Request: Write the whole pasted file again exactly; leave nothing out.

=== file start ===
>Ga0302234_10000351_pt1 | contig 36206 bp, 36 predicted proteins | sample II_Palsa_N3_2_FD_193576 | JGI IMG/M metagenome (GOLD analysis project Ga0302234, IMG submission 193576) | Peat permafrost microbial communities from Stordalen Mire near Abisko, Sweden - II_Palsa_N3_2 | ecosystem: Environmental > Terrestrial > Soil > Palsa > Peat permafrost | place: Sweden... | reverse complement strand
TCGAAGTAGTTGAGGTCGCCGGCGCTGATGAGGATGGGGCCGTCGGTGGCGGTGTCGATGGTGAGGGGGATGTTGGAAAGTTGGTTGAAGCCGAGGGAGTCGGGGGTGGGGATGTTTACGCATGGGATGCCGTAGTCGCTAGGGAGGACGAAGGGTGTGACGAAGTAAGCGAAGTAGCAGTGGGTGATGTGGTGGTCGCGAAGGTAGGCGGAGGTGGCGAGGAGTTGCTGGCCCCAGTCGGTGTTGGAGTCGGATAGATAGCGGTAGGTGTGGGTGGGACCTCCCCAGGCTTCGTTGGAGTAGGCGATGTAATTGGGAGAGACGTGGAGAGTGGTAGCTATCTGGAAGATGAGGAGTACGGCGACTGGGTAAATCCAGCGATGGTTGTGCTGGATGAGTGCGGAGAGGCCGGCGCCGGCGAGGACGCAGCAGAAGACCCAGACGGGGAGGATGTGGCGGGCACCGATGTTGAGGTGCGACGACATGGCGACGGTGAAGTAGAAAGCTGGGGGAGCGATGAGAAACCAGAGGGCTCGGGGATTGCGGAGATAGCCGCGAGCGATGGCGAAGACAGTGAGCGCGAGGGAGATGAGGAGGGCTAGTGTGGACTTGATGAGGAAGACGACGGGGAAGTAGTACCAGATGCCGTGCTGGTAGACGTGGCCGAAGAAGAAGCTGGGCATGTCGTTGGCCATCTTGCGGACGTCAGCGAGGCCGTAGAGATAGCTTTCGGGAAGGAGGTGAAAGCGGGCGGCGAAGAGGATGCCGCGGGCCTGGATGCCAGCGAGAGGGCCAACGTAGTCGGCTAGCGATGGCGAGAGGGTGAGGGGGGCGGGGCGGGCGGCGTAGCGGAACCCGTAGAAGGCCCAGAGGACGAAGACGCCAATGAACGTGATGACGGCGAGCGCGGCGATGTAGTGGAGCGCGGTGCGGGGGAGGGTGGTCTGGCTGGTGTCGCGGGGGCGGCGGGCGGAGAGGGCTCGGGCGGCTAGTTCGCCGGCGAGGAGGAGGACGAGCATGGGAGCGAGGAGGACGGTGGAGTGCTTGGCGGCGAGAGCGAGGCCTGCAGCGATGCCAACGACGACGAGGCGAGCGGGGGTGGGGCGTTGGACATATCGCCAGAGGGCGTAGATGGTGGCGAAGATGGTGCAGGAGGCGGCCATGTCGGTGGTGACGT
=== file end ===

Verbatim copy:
>Ga0302234_10000351_pt1 | contig 36206 bp, 36 predicted proteins | sample II_Palsa_N3_2_FD_193576 | JGI IMG/M metagenome (GOLD analysis project Ga0302234, IMG submission 193576) | Peat permafrost microbial communities from Stordalen Mire near Abisko, Sweden - II_Palsa_N3_2 | ecosystem: Environmental > Terrestrial > Soil > Palsa > Peat permafrost | place: Sweden... | reverse complement strand
TCGAAGTAGTTGAGGTCGCCGGCGCTGATGAGGATGGGGCCGTCGGTGGCGGTGTCGATGGTGAGGGGGATGTTGGAAAGTTGGTTGAAGCCGAGGGAGTCGGGGGTGGGGATGTTTACGCATGGGATGCCGTAGTCGCTAGGGAGGACGAAGGGTGTGACGAAGTAAGCGAAGTAGCAGTGGGTGATGTGGTGGTCGCGAAGGTAGGCGGAGGTGGCGAGGAGTTGCTGGCCCCAGTCGGTGTTGGAGTCGGATAGATAGCGGTAGGTGTGGGTGGGACCTCCCCAGGCTTCGTTGGAGTAGGCGATGTAATTGGGAGAGACGTGGAGAGTGGTAGCTATCTGGAAGATGAGGAGTACGGCGACTGGGTAAATCCAGCGATGGTTGTGCTGGATGAGTGCGGAGAGGCCGGCGCCGGCGAGGACGCAGCAGAAGACCCAGACGGGGAGGATGTGGCGGGCACCGATGTTGAGGTGCGACGACATGGCGACGGTGAAGTAGAAAGCTGGGGGAGCGATGAGAAACCAGAGGGCTCGGGGATTGCGGAGATAGCCGCGAGCGATGGCGAAGACAGTGAGCGCGAGGGAGATGAGGAGGGCTAGTGTGGACTTGATGAGGAAGACGACGGGGAAGTAGTACCAGATGCCGTGCTGGTAGACGTGGCCGAAGAAGAAGCTGGGCATGTCGTTGGCCATCTTGCGGACGTCAGCGAGGCCGTAGAGATAGCTTTCGGGAAGGAGGTGAAAGCGGGCGGCGAAGAGGATGCCGCGGGCCTGGATGCCAGCGAGAGGGCCAACGTAGTCGGCTAGCGATGGCGAGAGGGTGAGGGGGGCGGGGCGGGCGGCGTAGCGGAACCCGTAGAAGGCCCAGAGGACGAAGACGCCAATGAACGTGATGACGGCGAGCGCGGCGATGTAGTGGAGCGCGGTGCGGGGGAGGGTGGTCTGGCTGGTGTCGCGGGGGCGGCGGGCGGAGAGGGCTCGGGCGGCTAGTTCGCCGGCGAGGAGGAGGACGAGCATGGGAGCGAGGAGGACGGTGGAGTGCTTGGCGGCGAGAGCGAGGCCTGCAGCGATGCCAACGACGACGAGGCGAGCGGGGGTGGGGCGTTGGACATATCGCCAGAGGGCGTAGATGGTGGCGAAGATGGTGCAGGAGGCGGCCATGTCGGTGGTGACGT